Mandatory Securities and Exchange Commission disclosures about the reasons behind auditor firings are useless for assessing whether restatement trouble lies ahead for the company, according to new research from the University of Notre Dame.
Firing an auditor creates ambiguity. Is the company trying to find a better auditor, or is it trying to avoid a restatement (revision of previous financial statements to correct an error) for problems that the auditor is unearthing? And, while many restatements are the result of innocent mistakes and basic misinterpretation, some can raise red flags pointing to potential fraud or incompetence.
While most seasoned investors realize that companies tend to be cagey about their reasons for firing auditors, the research finds the disclosures are useless to an extreme. “Opaque Auditor Dismissal Disclosures: What Does Timing Reveal that Disclosures Do Not?” is forthcoming in the Journal of Accounting and Public Policy from Jeffrey Burks, the Thomas and Therese Grojean Family Associate Professor of Accountancy in Notre Dame’s Mendoza College of Business, and Jennifer Sustersic Stevens of Ohio University.
In a sample of some 1,400 auditor firings, company revelations of disagreements with the auditor or other auditor concerns exhibit no systematic ability to forecast whether the company will restate its financial statements.
“The lack of predictive ability suggests that companies’ decisions to disclose such auditor concerns are so inconsistent and uncommon — even though the regulation requires their disclosure — that no predictive power results,” said Burks, who researches financial accounting and misstatements.
Instead of looking at what companies say in the disclosure, the researchers recommend investors pay attention to when the disclosure comes out.
“Any firing that happens after the second fiscal quarter signals an above-average chance of a future restatement,” Burks said. “Firings that occur in the third or fourth fiscal quarters or during the period of audit fieldwork after year-end increase the chances of future restatement by roughly 40 percent.”
The researchers reason that firings after the first half of the year are suspicious because companies almost always sign up auditors early in the fiscal year. Thus, most any firing that occurs after the early-year sign-up period means the company changed its mind about the auditor within the span of months.
“What would prompt such a quick change of mind?” Burks asked. “A prime possibility would be brewing disputes with the auditor about potential misstatements.”
Despite this intuitive connection between late firings and disputes, the researchers find that companies are no more likely to disclose disputes for late firings than they are for early firings, again suggesting that companies tend not to be forthcoming about the underlying reasons for the firing.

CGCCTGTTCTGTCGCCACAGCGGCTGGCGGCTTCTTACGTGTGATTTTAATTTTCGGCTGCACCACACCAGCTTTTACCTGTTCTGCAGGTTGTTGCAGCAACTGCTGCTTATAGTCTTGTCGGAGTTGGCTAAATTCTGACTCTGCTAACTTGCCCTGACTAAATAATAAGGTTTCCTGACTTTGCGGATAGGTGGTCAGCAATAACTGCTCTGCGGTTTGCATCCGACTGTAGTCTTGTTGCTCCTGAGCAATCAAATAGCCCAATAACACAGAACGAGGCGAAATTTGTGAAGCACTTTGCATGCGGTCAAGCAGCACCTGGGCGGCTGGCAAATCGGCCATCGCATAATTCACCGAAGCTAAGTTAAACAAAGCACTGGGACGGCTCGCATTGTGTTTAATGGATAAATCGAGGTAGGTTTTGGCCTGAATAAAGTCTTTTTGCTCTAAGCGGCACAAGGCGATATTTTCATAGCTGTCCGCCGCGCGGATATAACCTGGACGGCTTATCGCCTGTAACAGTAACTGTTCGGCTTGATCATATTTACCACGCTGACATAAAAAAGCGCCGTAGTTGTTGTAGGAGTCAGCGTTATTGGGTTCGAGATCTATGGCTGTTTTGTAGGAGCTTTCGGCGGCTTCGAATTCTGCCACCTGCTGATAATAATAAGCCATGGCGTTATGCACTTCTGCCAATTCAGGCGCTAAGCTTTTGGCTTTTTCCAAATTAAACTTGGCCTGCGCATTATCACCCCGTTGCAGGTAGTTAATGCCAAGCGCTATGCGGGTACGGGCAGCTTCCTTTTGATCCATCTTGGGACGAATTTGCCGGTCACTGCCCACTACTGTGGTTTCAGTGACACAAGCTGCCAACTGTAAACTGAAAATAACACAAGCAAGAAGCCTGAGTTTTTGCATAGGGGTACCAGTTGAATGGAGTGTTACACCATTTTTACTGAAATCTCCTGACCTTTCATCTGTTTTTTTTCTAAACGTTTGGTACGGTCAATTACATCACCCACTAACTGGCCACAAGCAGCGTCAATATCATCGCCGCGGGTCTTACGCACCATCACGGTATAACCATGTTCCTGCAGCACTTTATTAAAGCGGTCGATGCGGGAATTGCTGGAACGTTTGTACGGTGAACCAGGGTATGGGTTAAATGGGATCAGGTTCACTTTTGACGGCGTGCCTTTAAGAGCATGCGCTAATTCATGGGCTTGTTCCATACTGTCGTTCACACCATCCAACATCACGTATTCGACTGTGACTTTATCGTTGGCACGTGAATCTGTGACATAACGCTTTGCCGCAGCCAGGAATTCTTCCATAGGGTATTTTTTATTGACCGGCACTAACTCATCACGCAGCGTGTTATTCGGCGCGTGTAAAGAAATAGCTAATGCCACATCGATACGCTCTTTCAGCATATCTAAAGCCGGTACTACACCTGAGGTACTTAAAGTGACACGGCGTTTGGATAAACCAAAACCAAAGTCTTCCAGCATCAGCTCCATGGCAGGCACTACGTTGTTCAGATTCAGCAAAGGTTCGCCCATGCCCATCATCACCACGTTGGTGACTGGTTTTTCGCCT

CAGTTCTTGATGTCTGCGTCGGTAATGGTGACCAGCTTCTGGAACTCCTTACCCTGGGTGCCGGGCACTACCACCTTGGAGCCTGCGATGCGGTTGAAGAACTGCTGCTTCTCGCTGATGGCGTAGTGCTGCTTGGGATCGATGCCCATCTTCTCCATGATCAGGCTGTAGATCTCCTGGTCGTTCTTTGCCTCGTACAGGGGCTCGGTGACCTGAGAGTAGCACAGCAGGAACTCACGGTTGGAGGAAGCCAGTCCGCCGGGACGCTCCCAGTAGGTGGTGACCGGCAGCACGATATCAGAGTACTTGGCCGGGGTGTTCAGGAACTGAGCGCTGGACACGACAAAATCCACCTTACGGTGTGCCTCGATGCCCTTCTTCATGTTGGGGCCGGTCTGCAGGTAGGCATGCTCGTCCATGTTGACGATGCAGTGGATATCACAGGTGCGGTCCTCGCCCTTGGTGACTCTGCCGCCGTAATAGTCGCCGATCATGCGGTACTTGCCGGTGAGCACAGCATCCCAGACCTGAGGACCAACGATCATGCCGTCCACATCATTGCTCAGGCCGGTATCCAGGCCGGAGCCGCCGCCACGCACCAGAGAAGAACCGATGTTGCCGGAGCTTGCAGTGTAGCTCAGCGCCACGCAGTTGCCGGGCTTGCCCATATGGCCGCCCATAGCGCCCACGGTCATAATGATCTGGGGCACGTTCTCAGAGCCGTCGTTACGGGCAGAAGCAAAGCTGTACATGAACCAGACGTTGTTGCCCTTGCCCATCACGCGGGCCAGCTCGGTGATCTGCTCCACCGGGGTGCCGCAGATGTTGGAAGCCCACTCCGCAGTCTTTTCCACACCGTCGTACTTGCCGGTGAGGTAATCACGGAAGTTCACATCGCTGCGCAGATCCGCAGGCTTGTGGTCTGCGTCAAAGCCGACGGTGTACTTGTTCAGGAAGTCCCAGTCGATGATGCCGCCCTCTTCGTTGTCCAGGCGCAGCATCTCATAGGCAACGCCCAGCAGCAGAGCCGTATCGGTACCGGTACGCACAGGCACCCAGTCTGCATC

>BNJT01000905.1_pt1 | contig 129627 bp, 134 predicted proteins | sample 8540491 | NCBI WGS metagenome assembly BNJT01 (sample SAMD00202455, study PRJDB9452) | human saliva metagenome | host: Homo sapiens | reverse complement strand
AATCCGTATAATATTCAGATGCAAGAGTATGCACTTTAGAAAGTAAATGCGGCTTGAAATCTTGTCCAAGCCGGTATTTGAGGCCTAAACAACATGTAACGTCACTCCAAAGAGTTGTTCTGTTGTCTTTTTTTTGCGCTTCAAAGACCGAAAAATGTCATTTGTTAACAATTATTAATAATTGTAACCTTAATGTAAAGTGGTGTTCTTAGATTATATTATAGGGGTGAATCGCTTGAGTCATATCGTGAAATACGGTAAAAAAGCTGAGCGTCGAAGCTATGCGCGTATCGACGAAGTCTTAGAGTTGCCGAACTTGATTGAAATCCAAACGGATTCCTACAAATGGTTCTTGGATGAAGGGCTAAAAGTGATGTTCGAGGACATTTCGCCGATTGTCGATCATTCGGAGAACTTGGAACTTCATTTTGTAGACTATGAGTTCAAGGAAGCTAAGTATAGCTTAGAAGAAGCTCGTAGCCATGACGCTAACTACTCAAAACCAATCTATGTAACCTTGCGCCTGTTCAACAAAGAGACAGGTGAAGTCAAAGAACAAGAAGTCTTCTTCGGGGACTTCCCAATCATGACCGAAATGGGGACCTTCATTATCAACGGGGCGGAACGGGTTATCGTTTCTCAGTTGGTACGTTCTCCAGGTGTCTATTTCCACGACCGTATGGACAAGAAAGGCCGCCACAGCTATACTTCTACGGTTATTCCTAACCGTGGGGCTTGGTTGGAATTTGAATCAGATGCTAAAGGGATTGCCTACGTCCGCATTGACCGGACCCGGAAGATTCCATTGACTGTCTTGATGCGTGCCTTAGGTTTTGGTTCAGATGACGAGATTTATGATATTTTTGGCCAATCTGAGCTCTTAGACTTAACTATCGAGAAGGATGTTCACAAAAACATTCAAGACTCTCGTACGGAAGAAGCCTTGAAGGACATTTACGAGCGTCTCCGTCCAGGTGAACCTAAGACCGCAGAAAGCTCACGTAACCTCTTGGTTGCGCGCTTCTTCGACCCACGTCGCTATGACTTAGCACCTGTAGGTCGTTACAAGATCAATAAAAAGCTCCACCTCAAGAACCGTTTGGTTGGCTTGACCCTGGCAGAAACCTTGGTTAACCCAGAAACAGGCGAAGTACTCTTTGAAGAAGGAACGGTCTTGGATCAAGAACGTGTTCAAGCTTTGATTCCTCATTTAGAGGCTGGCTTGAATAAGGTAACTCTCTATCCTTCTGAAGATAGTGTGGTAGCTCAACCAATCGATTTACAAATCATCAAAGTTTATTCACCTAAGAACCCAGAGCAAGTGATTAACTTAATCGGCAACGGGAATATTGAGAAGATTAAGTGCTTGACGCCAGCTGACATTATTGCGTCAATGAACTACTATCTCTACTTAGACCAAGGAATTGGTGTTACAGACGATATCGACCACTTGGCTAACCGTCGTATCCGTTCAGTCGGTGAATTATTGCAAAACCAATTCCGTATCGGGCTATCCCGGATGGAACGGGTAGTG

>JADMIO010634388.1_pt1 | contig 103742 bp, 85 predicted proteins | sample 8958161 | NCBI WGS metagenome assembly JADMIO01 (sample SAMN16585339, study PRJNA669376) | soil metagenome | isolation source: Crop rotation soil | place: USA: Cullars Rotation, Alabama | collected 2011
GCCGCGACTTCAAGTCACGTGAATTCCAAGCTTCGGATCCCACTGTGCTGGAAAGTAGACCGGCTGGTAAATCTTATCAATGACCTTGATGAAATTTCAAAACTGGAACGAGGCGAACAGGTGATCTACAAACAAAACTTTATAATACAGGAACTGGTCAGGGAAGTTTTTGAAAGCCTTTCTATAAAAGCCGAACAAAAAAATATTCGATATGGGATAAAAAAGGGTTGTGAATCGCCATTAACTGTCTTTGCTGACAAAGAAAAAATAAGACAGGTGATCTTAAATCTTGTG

The SEC has changed the disclosure regulation related to Section 4.01 8-K forms multiple times over the decades to try to force more transparent disclosure about firings, but the study shows such efforts have been ineffective. As an alternative to more rule changes, the researchers suggest the Public Company Accounting Oversight Board and the SEC begin to regularly ask about the circumstances of auditor firings in their examinations.
“The SEC may want to investigate the possibility of including questions about auditor firings in its comment letter reviews of individual companies,” Burks suggested. “Such letters and the company responses to them already become public as a matter of course. The letters normally just stick to questions about the financial statements, but on at least one occasion the SEC asked about the reasons for an auditor firing, and received much more explanation than is normally included in the standard auditor firing disclosure.”
For example, prompted by the SEC’s question in a 2010 comment letter about why it fired its auditor, Blue Wave Group Inc. responded that the auditor misled the company about the expertise and documentation it possessed, did not have “the work ethic that the company felt was needed” and assigned a primary contact person who “was an associate still in school, not a seasoned professional.”
The company also provided specific examples when the partner was “very difficult to work with” and “vague and unhelpful,” and the company stated that it stuck with the auditor longer than it wished because “it felt trapped that it had a 10-K due and it did not want to file late.”
To learn more about the study, visit the Journal of Accounting and Public Policy website at www.sciencedirect.com/science/article/pii/S0278425421000880.
Journal of Accounting and Public Policy